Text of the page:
In December Eli and I finished out Dickens Fair (we had a great run overall, and I especially enjoyed getting to model 4 times for the Dark Garden corset windows and leading my own shanty during the Paddy West Shanty Hour) and we went to go see our friend Mark and the SF Gay Men’s Chorus sing their annual holiday show. Josh and I once again threw our annual Black Turkey Party—this year was the 20th Annual, which we celebrated by awarding a turkey trophy and knit, turkey-shaped “crown” to our friend Rebecca, who had attended all 20. We took the kids and met up with a bunch of friends to see “Rogue One” (the new Star Wars movie) at the Corte Madera Cinema, as is tradition. We celebrated Christmas Eve at Josh’s parents’ house, and Christmas Day at Brandi and Quinn’s with the extended Archer/Gomes families. And we ended the year as we always do, with my parents and my brother’s family out at Stinson Beach.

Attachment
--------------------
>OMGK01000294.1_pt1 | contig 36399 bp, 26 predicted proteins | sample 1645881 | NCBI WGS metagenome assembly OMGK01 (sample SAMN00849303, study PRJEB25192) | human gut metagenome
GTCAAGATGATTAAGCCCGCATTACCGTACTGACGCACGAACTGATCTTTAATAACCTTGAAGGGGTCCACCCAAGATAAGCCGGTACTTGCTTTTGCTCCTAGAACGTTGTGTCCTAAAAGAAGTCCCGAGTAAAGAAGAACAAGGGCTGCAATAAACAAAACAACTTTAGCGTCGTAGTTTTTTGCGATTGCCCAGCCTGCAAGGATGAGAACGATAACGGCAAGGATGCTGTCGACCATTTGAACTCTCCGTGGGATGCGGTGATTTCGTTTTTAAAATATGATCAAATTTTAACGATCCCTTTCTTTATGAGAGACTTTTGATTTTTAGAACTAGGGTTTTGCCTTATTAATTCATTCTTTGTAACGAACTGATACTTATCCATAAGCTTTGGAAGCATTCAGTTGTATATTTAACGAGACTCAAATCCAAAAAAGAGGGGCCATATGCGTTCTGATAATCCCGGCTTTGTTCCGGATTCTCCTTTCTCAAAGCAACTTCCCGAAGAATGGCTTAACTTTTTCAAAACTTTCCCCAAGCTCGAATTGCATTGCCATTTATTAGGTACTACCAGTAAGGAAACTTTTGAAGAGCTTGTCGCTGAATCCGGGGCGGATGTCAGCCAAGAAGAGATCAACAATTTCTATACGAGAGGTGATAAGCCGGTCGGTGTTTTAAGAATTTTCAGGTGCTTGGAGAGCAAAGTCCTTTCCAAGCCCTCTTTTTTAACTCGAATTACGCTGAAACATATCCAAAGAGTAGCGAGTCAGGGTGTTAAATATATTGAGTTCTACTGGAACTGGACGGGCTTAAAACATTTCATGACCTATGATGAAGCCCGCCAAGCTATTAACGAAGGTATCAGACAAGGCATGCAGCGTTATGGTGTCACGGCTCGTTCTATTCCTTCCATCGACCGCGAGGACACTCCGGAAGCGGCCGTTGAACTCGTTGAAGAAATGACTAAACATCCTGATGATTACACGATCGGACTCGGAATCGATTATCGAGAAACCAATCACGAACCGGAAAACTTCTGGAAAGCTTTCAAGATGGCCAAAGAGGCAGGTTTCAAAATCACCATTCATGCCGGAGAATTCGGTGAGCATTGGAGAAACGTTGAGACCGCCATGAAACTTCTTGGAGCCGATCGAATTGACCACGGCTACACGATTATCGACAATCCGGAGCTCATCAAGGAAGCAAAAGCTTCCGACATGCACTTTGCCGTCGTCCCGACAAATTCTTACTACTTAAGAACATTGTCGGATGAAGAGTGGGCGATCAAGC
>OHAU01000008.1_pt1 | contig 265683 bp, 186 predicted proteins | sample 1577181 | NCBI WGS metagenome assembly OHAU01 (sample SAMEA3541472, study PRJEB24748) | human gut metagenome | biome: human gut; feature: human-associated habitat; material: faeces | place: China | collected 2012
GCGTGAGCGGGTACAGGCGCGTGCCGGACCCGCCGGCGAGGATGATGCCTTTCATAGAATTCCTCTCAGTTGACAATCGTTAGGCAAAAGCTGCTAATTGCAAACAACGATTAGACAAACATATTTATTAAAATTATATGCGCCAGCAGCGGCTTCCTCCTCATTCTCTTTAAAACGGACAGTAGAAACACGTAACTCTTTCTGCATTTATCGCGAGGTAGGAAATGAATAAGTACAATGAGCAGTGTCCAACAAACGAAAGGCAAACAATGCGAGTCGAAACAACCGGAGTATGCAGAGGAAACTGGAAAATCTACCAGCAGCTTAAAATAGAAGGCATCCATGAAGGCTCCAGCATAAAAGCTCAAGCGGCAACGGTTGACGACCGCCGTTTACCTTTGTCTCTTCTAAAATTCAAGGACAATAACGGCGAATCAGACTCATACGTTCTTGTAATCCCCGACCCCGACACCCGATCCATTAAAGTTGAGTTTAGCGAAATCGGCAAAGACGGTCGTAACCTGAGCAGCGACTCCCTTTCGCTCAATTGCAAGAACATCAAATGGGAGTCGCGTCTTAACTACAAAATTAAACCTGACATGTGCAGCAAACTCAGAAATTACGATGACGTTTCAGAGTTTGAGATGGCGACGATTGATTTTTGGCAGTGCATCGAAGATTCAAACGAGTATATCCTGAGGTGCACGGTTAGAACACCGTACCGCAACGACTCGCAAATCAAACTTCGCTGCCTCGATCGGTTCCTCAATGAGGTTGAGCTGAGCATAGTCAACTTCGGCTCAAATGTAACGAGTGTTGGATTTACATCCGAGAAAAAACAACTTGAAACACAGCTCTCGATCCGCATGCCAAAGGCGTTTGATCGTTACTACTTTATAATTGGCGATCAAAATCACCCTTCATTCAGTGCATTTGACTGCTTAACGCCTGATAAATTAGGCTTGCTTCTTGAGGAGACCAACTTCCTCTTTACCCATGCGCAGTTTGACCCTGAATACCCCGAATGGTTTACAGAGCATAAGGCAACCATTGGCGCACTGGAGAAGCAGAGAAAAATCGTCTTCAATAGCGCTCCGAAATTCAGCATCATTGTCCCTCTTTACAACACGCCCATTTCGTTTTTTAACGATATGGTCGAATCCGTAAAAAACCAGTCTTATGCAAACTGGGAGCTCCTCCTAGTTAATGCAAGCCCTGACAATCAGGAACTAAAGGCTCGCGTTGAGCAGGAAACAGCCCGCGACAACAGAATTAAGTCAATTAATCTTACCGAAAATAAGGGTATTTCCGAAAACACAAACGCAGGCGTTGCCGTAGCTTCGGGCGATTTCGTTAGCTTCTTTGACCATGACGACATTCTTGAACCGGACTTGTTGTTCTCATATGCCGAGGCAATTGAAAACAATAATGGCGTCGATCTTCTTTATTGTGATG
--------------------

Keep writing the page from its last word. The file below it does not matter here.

Looking back at my admittedly incomplete and largely on-the-bright-side list of all the big things that happened in my life this year, I am struck by the fact that even though there was a lot of difficult and unhappy stuff (and I haven’t even gone into the fact that 2016 also saw a horrible humanitarian disaster continue to develop in Syria, the exit of Britain from the European Union, the massacre in Orlando, far too many police shootings of innocent black folk, some huge natural disasters, a huge fire in an Oakland warehouse, and what felt like an unusual amount of celebrity deaths...Bowie, Prince, Alan Rickman, Gene Wilder, Muhammad Ali, Leonard Cohen, Fidel Castro, George Michael, Carrie Fisher, Debbie Reynolds, and many more), there was also a lot of good stuff: trips and adventures, time with new friends and old, music and art and food and celebrations of all kinds. I feel I can say without exaggeration that on the whole 2016 was one of the hardest and most challenging years I’ve ever seen, both for me and for our country and our planet, and I am more than happy to wave farewell to it as we begin afresh in 2017. Here’s hoping that this newly-minted year will be kinder and gentler for us all than the last one was.